The commercial manufacturing of toilet paper didn’t start until about 1857. So for most of human history mankind survived without it. The ancient Greeks used stones and pieces of clay (ouch). The Romans used a sponge on the end of a long stick that was shared by everyone in the community. When not in use, that stick was placed in a bucket of heavily salted seawater.
By the time of the American Revolution, things weren’t much better. Corncobs were in common use. Later they started using old newspapers and catalogues. The Old Farmer’s Almanac had a hole in the corner so people would be able to hang them up.
In India and most of the Middle East, they still use their left hand and a bucket of water. This is why they eat with their right hands. Many of them will claim that this method is cleaner than using toilet paper.
So what should preppers do about toilet paper?
First, stock as much as you consider practical. But remember, while it seems like a necessity in today’s world, many other items have a higher priority for your survival. We can get by without it and maintain sanitary conditions. In many parts of the world, they use sanitary washcloths often called family cloths. These are often made of squares of flannel. You will need up to three to five washcloths a day for each family member.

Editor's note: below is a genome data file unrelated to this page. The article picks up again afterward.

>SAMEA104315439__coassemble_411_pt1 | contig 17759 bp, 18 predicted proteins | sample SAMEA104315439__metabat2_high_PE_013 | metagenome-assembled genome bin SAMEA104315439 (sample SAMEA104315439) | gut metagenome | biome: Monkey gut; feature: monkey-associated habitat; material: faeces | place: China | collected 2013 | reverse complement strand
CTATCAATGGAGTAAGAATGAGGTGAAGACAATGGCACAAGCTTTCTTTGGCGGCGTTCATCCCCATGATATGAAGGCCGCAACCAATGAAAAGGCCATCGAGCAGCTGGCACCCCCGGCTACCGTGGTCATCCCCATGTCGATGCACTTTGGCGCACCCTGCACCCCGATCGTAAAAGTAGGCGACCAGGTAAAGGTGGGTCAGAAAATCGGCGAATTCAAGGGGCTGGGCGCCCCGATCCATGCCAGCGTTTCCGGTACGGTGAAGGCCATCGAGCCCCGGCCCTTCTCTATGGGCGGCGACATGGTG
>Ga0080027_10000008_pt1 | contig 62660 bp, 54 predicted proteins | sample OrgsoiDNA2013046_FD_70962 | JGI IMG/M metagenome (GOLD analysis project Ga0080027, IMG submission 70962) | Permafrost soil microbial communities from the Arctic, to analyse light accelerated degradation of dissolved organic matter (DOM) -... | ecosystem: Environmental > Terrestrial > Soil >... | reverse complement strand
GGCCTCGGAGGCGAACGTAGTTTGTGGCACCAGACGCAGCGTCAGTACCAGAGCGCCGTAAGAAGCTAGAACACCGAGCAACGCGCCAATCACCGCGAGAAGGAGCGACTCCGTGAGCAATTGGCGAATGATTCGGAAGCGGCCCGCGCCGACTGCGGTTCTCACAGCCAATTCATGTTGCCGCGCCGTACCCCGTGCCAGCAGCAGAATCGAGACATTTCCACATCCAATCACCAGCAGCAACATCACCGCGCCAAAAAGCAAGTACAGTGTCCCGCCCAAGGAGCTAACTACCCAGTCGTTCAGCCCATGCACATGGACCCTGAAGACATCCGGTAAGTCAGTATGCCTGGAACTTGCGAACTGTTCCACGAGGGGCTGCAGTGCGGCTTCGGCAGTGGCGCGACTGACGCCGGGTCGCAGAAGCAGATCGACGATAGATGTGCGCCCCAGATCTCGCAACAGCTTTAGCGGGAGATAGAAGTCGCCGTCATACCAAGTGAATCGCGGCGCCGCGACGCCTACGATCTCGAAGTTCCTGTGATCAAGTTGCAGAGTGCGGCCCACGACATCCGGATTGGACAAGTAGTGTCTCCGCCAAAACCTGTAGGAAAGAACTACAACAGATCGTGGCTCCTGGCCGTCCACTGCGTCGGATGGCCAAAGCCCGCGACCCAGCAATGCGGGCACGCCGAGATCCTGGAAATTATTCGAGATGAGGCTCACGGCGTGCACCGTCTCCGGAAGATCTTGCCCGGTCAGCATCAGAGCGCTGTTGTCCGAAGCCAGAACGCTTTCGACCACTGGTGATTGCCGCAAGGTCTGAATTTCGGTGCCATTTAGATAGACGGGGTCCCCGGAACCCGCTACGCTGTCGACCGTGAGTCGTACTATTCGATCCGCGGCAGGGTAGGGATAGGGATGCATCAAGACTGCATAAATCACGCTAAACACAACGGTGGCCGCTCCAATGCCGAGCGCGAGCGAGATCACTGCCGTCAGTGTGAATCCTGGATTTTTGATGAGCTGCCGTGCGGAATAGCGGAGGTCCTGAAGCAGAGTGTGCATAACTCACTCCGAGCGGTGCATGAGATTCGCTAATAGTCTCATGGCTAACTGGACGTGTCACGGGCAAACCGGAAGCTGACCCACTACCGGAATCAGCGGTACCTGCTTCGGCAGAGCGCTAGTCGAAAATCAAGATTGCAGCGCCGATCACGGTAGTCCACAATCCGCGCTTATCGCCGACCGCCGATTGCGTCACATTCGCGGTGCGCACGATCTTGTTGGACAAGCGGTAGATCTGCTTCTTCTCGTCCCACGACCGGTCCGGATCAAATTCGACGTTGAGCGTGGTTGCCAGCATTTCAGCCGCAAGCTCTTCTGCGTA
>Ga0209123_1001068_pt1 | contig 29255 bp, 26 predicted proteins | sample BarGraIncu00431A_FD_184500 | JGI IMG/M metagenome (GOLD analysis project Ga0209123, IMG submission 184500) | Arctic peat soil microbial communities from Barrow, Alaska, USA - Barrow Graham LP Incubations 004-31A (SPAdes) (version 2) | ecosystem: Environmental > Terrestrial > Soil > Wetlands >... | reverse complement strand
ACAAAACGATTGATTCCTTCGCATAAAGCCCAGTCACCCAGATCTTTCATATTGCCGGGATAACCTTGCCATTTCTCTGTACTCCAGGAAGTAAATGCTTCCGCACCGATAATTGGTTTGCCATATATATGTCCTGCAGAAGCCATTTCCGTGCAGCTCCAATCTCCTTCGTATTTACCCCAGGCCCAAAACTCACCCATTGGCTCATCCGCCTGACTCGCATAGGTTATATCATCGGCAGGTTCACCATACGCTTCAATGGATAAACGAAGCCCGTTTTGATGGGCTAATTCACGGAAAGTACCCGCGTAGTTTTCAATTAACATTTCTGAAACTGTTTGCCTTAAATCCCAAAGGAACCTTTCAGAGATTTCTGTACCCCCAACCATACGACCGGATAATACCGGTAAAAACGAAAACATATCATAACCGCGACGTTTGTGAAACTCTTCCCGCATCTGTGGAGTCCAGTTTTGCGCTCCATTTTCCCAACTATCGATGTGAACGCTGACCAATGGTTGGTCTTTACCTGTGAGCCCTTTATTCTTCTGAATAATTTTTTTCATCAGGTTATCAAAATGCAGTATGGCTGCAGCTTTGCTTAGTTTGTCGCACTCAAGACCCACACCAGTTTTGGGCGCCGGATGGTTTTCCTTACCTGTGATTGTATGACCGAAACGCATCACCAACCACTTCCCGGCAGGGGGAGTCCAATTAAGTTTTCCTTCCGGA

After they are used, place them in a closed container full of soapy water. You may want to stock a small garbage can with a tight fitting lid for this purpose. If you don’t have soap, add lemon juice or vinegar to the water. The cloths need to be washed every couple of days an if possible dried in the sun. The sun helps to sanitize them.
If you are bugging out you may have to use whatever is available. This could include old magazines, corncobs or leaves. If you are using plant leaves be careful not to use something that will cause irritation for example poison oak, poison ivy or sting nettles.
Just remember your great grandfather got by without toilet paper you can too.